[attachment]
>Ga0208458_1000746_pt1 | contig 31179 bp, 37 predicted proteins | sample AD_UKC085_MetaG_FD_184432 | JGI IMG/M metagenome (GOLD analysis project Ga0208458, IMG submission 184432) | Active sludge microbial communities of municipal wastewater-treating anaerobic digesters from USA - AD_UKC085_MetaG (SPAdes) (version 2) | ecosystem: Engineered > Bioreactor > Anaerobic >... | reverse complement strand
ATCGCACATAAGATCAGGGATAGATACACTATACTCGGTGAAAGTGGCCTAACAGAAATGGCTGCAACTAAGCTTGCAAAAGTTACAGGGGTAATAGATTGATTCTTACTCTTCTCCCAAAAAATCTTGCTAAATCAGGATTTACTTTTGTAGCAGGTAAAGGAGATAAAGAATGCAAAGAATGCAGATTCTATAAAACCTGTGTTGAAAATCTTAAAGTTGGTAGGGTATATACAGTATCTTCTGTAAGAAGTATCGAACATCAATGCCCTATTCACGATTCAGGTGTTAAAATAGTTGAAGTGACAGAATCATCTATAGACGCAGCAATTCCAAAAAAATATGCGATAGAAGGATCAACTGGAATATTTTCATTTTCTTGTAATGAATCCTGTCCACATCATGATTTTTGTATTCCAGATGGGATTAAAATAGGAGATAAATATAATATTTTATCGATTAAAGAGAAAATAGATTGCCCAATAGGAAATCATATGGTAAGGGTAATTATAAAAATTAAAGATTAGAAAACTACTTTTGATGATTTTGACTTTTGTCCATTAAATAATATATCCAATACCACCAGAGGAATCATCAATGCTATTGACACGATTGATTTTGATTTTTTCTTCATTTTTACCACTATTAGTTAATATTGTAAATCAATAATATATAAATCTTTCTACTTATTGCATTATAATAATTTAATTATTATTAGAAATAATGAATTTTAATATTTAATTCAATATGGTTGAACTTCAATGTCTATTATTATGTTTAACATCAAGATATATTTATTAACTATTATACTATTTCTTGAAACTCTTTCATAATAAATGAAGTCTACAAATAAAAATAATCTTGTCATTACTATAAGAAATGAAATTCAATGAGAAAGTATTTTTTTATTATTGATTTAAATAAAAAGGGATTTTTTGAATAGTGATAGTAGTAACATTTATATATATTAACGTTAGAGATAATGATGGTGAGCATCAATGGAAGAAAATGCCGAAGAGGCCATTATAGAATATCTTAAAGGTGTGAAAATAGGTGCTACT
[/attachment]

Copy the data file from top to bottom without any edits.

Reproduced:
>Ga0208458_1000746_pt1 | contig 31179 bp, 37 predicted proteins | sample AD_UKC085_MetaG_FD_184432 | JGI IMG/M metagenome (GOLD analysis project Ga0208458, IMG submission 184432) | Active sludge microbial communities of municipal wastewater-treating anaerobic digesters from USA - AD_UKC085_MetaG (SPAdes) (version 2) | ecosystem: Engineered > Bioreactor > Anaerobic >... | reverse complement strand
ATCGCACATAAGATCAGGGATAGATACACTATACTCGGTGAAAGTGGCCTAACAGAAATGGCTGCAACTAAGCTTGCAAAAGTTACAGGGGTAATAGATTGATTCTTACTCTTCTCCCAAAAAATCTTGCTAAATCAGGATTTACTTTTGTAGCAGGTAAAGGAGATAAAGAATGCAAAGAATGCAGATTCTATAAAACCTGTGTTGAAAATCTTAAAGTTGGTAGGGTATATACAGTATCTTCTGTAAGAAGTATCGAACATCAATGCCCTATTCACGATTCAGGTGTTAAAATAGTTGAAGTGACAGAATCATCTATAGACGCAGCAATTCCAAAAAAATATGCGATAGAAGGATCAACTGGAATATTTTCATTTTCTTGTAATGAATCCTGTCCACATCATGATTTTTGTATTCCAGATGGGATTAAAATAGGAGATAAATATAATATTTTATCGATTAAAGAGAAAATAGATTGCCCAATAGGAAATCATATGGTAAGGGTAATTATAAAAATTAAAGATTAGAAAACTACTTTTGATGATTTTGACTTTTGTCCATTAAATAATATATCCAATACCACCAGAGGAATCATCAATGCTATTGACACGATTGATTTTGATTTTTTCTTCATTTTTACCACTATTAGTTAATATTGTAAATCAATAATATATAAATCTTTCTACTTATTGCATTATAATAATTTAATTATTATTAGAAATAATGAATTTTAATATTTAATTCAATATGGTTGAACTTCAATGTCTATTATTATGTTTAACATCAAGATATATTTATTAACTATTATACTATTTCTTGAAACTCTTTCATAATAAATGAAGTCTACAAATAAAAATAATCTTGTCATTACTATAAGAAATGAAATTCAATGAGAAAGTATTTTTTTATTATTGATTTAAATAAAAAGGGATTTTTTGAATAGTGATAGTAGTAACATTTATATATATTAACGTTAGAGATAATGATGGTGAGCATCAATGGAAGAAAATGCCGAAGAGGCCATTATAGAATATCTTAAAGGTGTGAAAATAGGTGCTACT